back to article Data-wiper malware strains surge as Ukraine battles ongoing invasion

Security researchers have detailed six significant strains of data-wiping malware that have emerged in just the first quarter of 2022, a huge surge over previous years. This increase coincides with the invasion of Ukraine, and all of these wipers have been used against that state's infrastructure and organizations. One of the …

  1. sanmigueelbeer Silver badge

    Look, say whatever you want about the Russians but let me point out something: These malwares and wipers are ten times more effective than the weapon systems currently "falling" into the hands of western intelligence.

    Let me offer some explanation: Like any countries, Russia is one of the biggest weapons exporters. And, like any other country, there are two "types": The "export" version and the "local" version. Western intelligence have ample information about the "export" versions. The "local" versions, however, opens up a whole world of dimension and the weapons systems currently being used are all "local" versions.

    1. Pascal Monett Silver badge

      Interesting argument, but I'm pretty sure that the countries buying F-35s are getting the same version that the US military is getting.

      When France sells an Exocet to another country, it is selling the same version it has.

      Arms dealers cannot sell if it becomes known that they degrade their export versions, their reputation would be trashed.

      As far as software is concerned, Lotus Notes once had a degraded version specifically for France because the French government wanted to be sure that it wouldn't have too much trouble with a 128-bit encryption key, so (IIRC) it had it degraded to a 56-bit key (or something along those lines). That is now consigned to the dustbins of History, and every Notes customer has a full-fleged 256-bit AES encryption key for the ID file.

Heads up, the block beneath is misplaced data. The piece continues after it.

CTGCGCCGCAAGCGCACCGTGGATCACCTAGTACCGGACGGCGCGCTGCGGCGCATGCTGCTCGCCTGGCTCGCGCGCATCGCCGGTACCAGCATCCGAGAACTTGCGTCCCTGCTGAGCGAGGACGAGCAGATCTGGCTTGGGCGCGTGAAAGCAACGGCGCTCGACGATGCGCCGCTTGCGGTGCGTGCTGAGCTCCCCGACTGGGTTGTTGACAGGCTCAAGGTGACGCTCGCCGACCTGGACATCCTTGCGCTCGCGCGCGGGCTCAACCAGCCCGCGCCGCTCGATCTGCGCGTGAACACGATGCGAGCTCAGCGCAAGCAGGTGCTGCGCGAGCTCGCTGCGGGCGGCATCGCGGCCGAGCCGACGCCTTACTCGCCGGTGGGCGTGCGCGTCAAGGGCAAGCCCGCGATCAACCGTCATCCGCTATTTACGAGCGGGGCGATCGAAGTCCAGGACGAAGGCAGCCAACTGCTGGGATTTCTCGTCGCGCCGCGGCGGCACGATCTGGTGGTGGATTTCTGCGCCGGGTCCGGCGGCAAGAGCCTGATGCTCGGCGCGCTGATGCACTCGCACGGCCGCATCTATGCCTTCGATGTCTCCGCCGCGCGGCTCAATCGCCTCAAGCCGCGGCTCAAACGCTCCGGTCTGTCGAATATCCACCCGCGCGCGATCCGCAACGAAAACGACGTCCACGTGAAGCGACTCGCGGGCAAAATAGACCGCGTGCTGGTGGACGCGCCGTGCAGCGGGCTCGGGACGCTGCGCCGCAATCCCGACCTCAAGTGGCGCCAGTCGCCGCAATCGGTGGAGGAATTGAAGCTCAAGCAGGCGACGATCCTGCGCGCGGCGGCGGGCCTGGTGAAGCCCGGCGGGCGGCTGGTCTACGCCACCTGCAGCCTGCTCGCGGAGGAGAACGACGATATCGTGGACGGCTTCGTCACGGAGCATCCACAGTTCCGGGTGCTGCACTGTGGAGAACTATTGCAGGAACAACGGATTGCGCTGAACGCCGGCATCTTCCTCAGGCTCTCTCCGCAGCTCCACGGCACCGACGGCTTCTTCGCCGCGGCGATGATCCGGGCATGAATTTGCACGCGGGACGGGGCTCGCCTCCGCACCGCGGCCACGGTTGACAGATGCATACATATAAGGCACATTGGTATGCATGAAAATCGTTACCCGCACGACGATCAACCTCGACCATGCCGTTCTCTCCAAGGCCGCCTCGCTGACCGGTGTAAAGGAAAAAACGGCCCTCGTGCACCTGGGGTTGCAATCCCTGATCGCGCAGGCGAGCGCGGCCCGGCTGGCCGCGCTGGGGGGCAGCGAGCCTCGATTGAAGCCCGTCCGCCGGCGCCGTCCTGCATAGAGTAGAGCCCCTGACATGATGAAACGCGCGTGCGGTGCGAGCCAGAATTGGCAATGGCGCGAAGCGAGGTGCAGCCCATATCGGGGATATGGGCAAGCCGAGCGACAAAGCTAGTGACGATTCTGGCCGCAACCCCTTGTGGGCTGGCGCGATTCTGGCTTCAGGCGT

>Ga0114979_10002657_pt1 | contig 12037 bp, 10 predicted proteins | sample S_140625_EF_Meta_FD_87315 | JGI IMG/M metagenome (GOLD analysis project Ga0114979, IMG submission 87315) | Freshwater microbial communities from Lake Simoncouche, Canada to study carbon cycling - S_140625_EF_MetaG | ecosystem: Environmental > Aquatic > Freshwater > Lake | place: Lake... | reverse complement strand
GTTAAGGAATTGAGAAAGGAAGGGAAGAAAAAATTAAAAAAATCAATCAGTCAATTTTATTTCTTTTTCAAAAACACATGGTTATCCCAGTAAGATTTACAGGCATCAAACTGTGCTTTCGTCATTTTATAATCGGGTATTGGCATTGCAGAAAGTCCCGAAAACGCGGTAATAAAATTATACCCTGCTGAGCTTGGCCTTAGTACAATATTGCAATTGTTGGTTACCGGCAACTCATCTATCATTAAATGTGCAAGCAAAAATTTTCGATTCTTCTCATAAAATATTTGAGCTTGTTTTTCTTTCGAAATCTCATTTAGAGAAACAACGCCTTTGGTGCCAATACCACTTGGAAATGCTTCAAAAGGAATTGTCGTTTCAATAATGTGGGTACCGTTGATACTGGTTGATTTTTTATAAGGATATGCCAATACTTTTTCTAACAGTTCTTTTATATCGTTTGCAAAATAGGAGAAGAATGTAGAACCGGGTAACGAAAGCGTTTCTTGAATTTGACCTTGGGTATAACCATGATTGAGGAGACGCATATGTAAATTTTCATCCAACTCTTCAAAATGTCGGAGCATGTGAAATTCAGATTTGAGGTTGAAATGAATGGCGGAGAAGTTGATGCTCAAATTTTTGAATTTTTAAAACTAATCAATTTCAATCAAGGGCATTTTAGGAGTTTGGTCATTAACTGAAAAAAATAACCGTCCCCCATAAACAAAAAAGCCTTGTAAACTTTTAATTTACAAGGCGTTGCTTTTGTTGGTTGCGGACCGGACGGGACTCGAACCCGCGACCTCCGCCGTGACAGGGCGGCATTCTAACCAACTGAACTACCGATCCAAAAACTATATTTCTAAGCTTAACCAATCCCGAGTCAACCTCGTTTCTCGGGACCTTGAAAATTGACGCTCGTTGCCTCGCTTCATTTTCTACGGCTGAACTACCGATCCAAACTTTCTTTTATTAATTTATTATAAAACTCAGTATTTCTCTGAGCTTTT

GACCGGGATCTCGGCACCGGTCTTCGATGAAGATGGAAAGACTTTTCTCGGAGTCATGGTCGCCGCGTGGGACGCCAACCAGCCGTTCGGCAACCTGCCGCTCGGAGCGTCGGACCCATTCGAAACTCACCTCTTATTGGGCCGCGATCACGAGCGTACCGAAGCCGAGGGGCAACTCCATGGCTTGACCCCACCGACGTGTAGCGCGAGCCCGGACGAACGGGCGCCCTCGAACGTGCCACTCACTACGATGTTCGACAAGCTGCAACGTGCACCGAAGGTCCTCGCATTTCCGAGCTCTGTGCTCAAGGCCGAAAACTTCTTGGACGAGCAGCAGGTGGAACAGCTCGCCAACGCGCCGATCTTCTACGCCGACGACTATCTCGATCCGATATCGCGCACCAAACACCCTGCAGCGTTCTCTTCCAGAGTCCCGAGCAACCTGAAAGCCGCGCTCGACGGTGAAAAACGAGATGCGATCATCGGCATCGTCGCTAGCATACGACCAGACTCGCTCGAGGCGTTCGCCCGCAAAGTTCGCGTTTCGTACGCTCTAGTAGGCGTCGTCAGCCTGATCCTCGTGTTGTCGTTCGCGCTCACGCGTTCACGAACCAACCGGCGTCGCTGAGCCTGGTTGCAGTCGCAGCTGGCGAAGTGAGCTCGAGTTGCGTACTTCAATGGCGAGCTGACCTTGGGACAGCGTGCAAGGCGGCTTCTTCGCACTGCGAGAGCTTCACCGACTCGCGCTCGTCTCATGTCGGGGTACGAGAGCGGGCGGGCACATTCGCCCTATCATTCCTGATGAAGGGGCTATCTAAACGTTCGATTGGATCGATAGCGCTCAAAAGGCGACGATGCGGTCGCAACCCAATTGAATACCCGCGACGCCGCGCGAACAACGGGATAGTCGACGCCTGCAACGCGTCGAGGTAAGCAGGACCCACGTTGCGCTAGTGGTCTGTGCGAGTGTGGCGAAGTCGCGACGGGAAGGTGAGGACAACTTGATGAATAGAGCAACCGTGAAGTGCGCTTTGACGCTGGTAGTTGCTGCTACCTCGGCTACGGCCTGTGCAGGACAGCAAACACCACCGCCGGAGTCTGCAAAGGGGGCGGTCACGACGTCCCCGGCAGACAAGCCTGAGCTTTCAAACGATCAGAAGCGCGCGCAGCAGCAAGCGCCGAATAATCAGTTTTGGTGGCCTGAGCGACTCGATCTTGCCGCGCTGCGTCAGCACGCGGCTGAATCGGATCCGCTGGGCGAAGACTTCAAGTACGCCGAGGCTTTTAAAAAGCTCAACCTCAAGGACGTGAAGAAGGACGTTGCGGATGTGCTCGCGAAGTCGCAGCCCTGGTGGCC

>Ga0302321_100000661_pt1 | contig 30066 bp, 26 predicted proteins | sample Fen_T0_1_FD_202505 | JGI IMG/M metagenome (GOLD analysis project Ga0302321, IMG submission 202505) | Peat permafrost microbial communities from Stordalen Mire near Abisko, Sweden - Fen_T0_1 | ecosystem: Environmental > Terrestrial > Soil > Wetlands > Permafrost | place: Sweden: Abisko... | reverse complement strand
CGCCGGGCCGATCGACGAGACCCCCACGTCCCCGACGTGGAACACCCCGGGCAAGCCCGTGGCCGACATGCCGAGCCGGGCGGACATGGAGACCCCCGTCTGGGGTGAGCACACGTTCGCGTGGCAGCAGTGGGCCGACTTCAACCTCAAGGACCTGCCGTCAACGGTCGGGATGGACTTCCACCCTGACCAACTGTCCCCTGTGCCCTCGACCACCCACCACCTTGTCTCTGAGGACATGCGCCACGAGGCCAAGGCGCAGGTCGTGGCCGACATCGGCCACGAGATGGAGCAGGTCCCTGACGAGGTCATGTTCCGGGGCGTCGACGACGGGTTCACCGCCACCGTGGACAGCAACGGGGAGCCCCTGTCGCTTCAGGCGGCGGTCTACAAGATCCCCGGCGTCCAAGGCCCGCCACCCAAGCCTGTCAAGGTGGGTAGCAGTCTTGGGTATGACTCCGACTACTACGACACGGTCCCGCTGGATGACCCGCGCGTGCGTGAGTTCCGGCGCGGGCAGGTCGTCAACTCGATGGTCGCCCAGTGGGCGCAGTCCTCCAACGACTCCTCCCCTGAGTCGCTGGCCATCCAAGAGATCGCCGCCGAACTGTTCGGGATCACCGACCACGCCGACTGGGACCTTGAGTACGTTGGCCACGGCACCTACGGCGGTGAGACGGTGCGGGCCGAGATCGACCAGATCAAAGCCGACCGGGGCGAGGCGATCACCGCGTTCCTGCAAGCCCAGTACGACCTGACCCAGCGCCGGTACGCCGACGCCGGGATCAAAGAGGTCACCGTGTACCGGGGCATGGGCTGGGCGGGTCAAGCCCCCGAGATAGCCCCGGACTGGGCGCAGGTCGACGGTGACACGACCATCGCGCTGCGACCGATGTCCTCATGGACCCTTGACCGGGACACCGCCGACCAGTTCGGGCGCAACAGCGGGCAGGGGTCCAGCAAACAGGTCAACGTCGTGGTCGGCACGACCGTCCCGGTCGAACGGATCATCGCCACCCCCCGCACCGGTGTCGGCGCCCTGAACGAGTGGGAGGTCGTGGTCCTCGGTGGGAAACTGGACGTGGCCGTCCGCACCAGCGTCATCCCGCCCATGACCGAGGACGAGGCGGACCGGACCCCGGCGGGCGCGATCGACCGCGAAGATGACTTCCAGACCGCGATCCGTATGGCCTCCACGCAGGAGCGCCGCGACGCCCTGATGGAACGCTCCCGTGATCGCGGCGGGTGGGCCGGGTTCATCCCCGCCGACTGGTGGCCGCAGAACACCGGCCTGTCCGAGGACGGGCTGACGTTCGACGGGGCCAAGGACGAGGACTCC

So, I don't think that there are that many "local" vs "export" versions any more.

      What there might be is countries not selling a particular bit of kit (for National Security reasons, obviously).

      1. W.S.Gosset Silver badge

        Actually, I have read that Russia exports only reduced-capability versions of its tanks and so on.

        America refuses to provide lower-cost tanks, aircraft, etc, so less-wealthy countries have little choice but to buy from Russia. Putting India, for example, in its current invidious position of not daring to say/do anything re Russia's invasion for fear of being weakened vs China.

        1. Binraider Silver badge

          The US supplied the F5 tiger as a cheap fighter, but most interested clients wanted the F16 over the F5.

          The F104 was fairly terrible by most measures, and was widely exported.

          Thailand operates US made light tanks in lieu of the Abrams, probably better suited to the terrain.

          So the US most assuredly offers a range of parts of various grades and capabilities. Caveat Emptor.

          Some US export hardware is damnned useful. Others are to be avoided. And sometimes Boeing will screw you over with a terrible service contract (see the MOD Chinook debacle). Good helo spoiled by dumb T&Cs

          1. W.S.Gosset Silver badge

            Sorry, I left implicit the overriding consideration for any military purchase:

            "America refuses to provide useful lower-cost tanks, aircraft, etc"

            Setting aside occasional exceptions: